The General Aviation Law Firm, P.C. | FAA CertificateEnforcement DefenseNTSB Appeals
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FAA Certificate
Enforcement Defense
NTSB Appeals

No matter how safe a pilot may try to be, none of us are perfect.  There will come a time when all of us will violate one or more Federal Aviation Regulations, and when that time comes, you need legal representation.  The General Aviation Law Firm, P.C. represents certificated pilots and mechanics at all levels of investigations and enforcement.  From seemingly casual investigations by the to Certificate Enforcement Actions to NTSB Hearing Appeals, we work to protect pilots and mechanics from actions that will endanger their certificates.


The worst words a pilot wants to hear from ATC is: “When you land, call this number”.  Should you?  It depends.


First, a pilot has no legal obligation to make the call.  If ATC thinks you caused a reportable violation, they must forward their findings to the local Flight Standards District Office (FSDO).  Unlike the traffic cop who just pulled you over, ATC isn’t going to be sweet-talked into giving you a pass.


Second, how disciplined are you to say only what you what is necessary?  A pilot should never say anything more than providing their certificate number and contact information to ATC.  Any other admissions are just foolish.


The next step in the process is a contact from an Aviation Safety Inspector at the FSDO. This is where pilots need to be very careful.  Anything you say on any phone call can and will be used against you.  Often pilots try to be helpful, end up signing like a canary, and confess to two or three other violations that the FAA didn’t even know about.  This is why pilots should immediately contact an experienced aviation attorney to represent them the instant any investigation starts.


In 2015, the FAA adopted a new Compliance Philosophy (now called the Compliance Program) where less violations would become legal enforcement actions and instead become counseling and training.  For the most part, we have seen a dramatic reduction in the prior 30-60-90 day suspensions for trivial violations.  However, the FAA is still quite aggressive on revocable offenses such as fraudulent applications (medical or pilot), and other actions that they deem “reckless”.


If your case goes to enforcement, it takes one of two basic routes:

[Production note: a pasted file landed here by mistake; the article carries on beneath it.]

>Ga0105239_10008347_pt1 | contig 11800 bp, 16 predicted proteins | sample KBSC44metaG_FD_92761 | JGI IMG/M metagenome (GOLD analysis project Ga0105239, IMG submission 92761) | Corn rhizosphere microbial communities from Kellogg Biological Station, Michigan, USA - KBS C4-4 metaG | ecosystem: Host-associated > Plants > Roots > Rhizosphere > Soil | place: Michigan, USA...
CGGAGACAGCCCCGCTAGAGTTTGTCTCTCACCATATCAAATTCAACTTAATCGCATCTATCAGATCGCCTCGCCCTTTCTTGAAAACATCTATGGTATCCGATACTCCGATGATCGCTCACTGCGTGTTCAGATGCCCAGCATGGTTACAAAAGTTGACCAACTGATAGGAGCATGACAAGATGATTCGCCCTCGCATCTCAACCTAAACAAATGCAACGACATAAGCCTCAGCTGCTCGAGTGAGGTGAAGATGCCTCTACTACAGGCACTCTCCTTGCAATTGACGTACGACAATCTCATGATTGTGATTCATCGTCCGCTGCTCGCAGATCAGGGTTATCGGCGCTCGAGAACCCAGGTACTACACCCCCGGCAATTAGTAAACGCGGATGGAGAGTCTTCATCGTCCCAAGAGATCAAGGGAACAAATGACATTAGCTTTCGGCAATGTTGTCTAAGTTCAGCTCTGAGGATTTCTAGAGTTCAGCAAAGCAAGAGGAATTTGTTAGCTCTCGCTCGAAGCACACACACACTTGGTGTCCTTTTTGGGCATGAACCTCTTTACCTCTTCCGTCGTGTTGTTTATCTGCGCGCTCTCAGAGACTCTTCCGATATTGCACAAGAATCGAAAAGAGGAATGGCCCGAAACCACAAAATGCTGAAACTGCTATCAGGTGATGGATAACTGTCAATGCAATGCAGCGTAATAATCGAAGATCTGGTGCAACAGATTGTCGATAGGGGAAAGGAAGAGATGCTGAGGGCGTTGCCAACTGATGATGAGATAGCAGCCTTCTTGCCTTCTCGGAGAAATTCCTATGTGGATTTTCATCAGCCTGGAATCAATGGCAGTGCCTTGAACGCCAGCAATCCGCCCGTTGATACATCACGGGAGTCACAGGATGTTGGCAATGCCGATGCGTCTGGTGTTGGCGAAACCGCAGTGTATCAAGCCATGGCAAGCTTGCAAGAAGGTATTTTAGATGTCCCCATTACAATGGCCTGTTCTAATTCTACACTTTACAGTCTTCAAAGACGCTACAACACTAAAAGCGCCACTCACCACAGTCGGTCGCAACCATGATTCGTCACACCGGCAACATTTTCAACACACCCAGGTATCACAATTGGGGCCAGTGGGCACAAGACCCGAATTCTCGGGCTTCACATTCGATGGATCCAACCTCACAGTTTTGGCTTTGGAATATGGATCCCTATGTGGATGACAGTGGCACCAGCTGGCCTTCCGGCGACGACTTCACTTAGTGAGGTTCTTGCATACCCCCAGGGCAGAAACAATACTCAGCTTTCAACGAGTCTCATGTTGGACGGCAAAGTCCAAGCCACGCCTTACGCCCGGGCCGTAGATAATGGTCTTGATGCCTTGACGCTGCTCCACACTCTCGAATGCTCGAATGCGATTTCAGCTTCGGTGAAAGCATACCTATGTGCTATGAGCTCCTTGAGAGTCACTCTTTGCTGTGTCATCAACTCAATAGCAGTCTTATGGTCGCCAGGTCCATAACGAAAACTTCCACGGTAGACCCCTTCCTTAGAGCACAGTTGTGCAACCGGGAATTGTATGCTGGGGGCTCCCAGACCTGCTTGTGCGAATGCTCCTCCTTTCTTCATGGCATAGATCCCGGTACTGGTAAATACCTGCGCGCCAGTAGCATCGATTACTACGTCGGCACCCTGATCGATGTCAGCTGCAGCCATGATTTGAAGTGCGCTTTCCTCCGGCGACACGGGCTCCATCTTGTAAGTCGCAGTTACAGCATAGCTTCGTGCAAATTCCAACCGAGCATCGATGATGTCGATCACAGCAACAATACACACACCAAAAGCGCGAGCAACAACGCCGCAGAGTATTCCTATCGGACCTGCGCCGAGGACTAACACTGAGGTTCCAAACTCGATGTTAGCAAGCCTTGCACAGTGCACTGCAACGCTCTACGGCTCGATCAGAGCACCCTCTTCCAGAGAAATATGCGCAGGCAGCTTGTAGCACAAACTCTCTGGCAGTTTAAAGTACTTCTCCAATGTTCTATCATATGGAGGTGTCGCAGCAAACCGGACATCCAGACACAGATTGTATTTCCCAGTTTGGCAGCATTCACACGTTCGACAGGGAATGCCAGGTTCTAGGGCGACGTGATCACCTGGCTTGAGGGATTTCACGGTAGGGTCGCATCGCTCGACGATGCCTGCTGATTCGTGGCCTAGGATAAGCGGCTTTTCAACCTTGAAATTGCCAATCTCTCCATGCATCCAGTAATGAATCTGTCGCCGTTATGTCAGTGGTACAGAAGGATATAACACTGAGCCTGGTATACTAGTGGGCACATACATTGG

1. Emergency; and
  2. Non-emergency (all others)

Most emergency cases are for revocation, such as failure to report a DUI on your last medical.  In emergency cases, the FAA can demand the airman surrender their certificate pending a hearing in front of an NTSB Administrative Law Judge (ALJ).  The emergency hearing must be held within 30 days.  For all other (non-emergency matters), a hearing with an NTSB ALJ will take place in 3 to 6 months, and pending the hearing the airman retains their certificate with all its privileges. 

Many years ago, the FAA stacked the deck in NTSB hearings by telling ALJs that they were supposed to rubber-stamp the FAA’s interpretation of FARs.  No more.  Under the 2015 Pilot’s Bill of Rights, ALJs are to independently review the FARs and render their own legal conclusions as to their meaning.  Also, the Federal Rules of Evidence now govern the admissibility of evidence, which reduces potentially damaging hearsay testimony against an airman (or mechanic).


After the ALJ issues their ruling, the Respondent (aka, the airman or mechanic) has the option to appeal to the full NTSB.  This is not another hearing, but instead a paper review of the prior proceedings.  Technically, the full NTSB reviews the legal conclusions de novo (i.e., from scratch) but gives some deference to the ALJ’s determination of credibility of witnesses.  In its ruling, the full NTSB can uphold or overrule the ALJ’s prior decision in its entirety, or uphold certain violations but modify the penalt(ies).


Further appeals to the full NTSB’s ruling are in Federal Court, where nobody should ever go without an experience aviation attorney at their side.